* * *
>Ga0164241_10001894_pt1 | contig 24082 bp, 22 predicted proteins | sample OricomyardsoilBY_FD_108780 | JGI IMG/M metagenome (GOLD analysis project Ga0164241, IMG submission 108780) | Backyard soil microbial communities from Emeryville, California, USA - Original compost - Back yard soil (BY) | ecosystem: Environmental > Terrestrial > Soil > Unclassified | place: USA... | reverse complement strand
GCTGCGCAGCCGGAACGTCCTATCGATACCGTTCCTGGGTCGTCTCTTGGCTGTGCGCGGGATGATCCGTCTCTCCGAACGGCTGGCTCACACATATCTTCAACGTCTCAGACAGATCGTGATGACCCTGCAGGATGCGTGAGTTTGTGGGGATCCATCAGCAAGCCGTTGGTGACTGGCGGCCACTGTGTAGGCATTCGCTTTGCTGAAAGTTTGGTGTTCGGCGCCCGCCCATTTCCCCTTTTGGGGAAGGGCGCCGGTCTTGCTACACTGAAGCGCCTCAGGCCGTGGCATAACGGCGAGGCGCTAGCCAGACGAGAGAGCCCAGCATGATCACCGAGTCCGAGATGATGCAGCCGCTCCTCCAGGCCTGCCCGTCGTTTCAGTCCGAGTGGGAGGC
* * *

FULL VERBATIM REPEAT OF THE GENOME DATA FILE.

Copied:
>Ga0164241_10001894_pt1 | contig 24082 bp, 22 predicted proteins | sample OricomyardsoilBY_FD_108780 | JGI IMG/M metagenome (GOLD analysis project Ga0164241, IMG submission 108780) | Backyard soil microbial communities from Emeryville, California, USA - Original compost - Back yard soil (BY) | ecosystem: Environmental > Terrestrial > Soil > Unclassified | place: USA... | reverse complement strand
GCTGCGCAGCCGGAACGTCCTATCGATACCGTTCCTGGGTCGTCTCTTGGCTGTGCGCGGGATGATCCGTCTCTCCGAACGGCTGGCTCACACATATCTTCAACGTCTCAGACAGATCGTGATGACCCTGCAGGATGCGTGAGTTTGTGGGGATCCATCAGCAAGCCGTTGGTGACTGGCGGCCACTGTGTAGGCATTCGCTTTGCTGAAAGTTTGGTGTTCGGCGCCCGCCCATTTCCCCTTTTGGGGAAGGGCGCCGGTCTTGCTACACTGAAGCGCCTCAGGCCGTGGCATAACGGCGAGGCGCTAGCCAGACGAGAGAGCCCAGCATGATCACCGAGTCCGAGATGATGCAGCCGCTCCTCCAGGCCTGCCCGTCGTTTCAGTCCGAGTGGGAGGC